What can be seen from this proposal of peace is that Professor Seifert has accepted to suffer any damage to his career, as well as financial and material losses that would result from his dismissal in the mere exchange for a reconciliation with his archbishop on the level of justice and truthfulness. At the same time, he could not sacrifice the truth and his reputation as a respected Catholic thinker in own good standing and full orthodoxy.
To Professor Seifert’s second written proposal of a conciliary solution, Martínez did not make any further reply.
Thus it seems more than just and appropriate for Professor Seifert now to take all the licit steps at his disposal to receive justice and to defend the truth, including the truth about the real reasons for his dismissal, which IFES and the Diocese now seek to hide under the false pretext of simply applying a “law about retiring at age 70,” a law the Supreme Courtof Spain has declared unconstituional in 2016. He thereby fights not only for the truth and his own reputation and career, but also for all those within the Catholic Church who already suffer under similar injustices, or who will do so in the future. Thus we ask our readers to keep these legal actions in your prayers, for the greater good of the Church and also for the deeper “conversion” of Archbishop Martínez from his flagrantly unjust claims and actions. As we understand from different sources, Professor Seifert has very good chances to win both his ecclesiastical and civil cases because so many ecclesiastic and civil rules have been unjustly broken and rights violated. Since the civil claim went first to a “Peace-Court of Reconciliation” there are still chances and hopes that the conflict can be resolved in an extrajudicial forum.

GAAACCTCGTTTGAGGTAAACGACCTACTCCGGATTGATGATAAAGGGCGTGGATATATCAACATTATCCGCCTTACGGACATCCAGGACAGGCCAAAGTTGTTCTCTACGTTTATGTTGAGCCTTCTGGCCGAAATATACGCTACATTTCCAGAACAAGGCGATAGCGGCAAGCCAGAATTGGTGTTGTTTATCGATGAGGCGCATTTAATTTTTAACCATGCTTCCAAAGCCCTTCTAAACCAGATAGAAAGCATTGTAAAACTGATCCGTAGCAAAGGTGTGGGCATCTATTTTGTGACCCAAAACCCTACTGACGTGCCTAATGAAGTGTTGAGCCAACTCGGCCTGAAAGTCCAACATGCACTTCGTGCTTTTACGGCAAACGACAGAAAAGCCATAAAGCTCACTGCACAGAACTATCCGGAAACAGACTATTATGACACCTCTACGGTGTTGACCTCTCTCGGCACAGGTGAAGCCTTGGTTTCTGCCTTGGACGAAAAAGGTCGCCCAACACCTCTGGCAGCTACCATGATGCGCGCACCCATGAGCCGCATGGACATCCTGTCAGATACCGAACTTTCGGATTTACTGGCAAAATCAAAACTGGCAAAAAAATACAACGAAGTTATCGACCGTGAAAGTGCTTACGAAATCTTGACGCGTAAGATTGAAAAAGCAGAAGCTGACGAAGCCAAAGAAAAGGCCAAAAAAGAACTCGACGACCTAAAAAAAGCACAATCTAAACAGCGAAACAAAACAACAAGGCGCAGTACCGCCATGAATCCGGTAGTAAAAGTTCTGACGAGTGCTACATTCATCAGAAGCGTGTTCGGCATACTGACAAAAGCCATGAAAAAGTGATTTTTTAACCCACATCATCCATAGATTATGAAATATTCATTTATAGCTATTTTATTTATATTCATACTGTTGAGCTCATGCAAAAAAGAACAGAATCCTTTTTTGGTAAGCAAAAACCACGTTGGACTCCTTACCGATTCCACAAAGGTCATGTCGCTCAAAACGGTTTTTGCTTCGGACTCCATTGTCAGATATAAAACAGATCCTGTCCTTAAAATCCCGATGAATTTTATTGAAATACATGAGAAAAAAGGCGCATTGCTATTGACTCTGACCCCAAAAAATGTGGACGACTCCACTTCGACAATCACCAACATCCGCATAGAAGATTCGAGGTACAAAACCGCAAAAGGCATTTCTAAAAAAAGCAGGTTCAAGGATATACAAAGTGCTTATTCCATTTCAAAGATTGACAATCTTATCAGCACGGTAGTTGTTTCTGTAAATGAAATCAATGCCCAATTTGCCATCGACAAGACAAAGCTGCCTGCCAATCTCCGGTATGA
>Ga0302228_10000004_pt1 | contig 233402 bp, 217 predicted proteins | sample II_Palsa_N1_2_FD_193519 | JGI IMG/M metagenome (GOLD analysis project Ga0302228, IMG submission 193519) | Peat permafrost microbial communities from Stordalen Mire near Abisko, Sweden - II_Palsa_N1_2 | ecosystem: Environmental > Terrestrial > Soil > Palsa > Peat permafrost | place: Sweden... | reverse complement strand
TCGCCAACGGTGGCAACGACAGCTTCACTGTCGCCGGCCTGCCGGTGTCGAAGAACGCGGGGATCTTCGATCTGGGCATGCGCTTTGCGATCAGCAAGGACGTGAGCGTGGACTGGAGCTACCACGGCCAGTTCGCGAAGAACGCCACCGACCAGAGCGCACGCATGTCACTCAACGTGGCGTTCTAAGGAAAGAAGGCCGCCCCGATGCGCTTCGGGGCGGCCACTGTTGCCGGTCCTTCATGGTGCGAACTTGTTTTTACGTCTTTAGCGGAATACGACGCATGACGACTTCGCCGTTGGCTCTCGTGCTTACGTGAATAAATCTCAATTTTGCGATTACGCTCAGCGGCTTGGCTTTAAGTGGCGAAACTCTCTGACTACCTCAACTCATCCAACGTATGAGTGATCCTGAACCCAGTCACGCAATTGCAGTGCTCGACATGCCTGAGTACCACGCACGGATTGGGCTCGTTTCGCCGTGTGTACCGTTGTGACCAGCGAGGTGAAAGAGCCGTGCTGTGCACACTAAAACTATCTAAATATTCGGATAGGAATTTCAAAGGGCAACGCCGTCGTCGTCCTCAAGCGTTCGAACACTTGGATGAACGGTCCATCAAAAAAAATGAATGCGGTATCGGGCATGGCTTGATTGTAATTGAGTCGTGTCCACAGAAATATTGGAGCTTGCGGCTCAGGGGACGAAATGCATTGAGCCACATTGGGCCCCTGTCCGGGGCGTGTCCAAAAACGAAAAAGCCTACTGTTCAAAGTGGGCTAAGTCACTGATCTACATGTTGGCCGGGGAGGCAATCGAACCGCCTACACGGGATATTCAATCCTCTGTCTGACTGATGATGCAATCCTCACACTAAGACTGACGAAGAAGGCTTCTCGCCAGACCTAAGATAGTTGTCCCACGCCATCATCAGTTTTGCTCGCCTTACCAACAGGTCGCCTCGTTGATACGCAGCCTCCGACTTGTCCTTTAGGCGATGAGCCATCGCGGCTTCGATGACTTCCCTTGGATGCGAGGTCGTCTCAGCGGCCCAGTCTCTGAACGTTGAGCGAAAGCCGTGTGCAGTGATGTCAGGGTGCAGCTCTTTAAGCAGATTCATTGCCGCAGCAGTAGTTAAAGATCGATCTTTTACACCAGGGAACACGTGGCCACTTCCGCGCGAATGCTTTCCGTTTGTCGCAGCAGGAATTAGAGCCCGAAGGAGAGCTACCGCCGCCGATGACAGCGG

Dr. Maike Hickson, born and raised in Germany, studied History and French Literature at the University of Hannover and lived for several years in Switzerland where she wrote her doctoral dissertation. She is married to Dr. Robert Hickson, and they have been blessed with two beautiful children. She is a happy housewife who likes to write articles when time permits.
Her articles have appeared in American and European journals such as Catholicism.org, LifeSiteNews, The Wanderer, Culture Wars, Catholic Family News, Christian Order, Apropos, and Zeit-Fragen.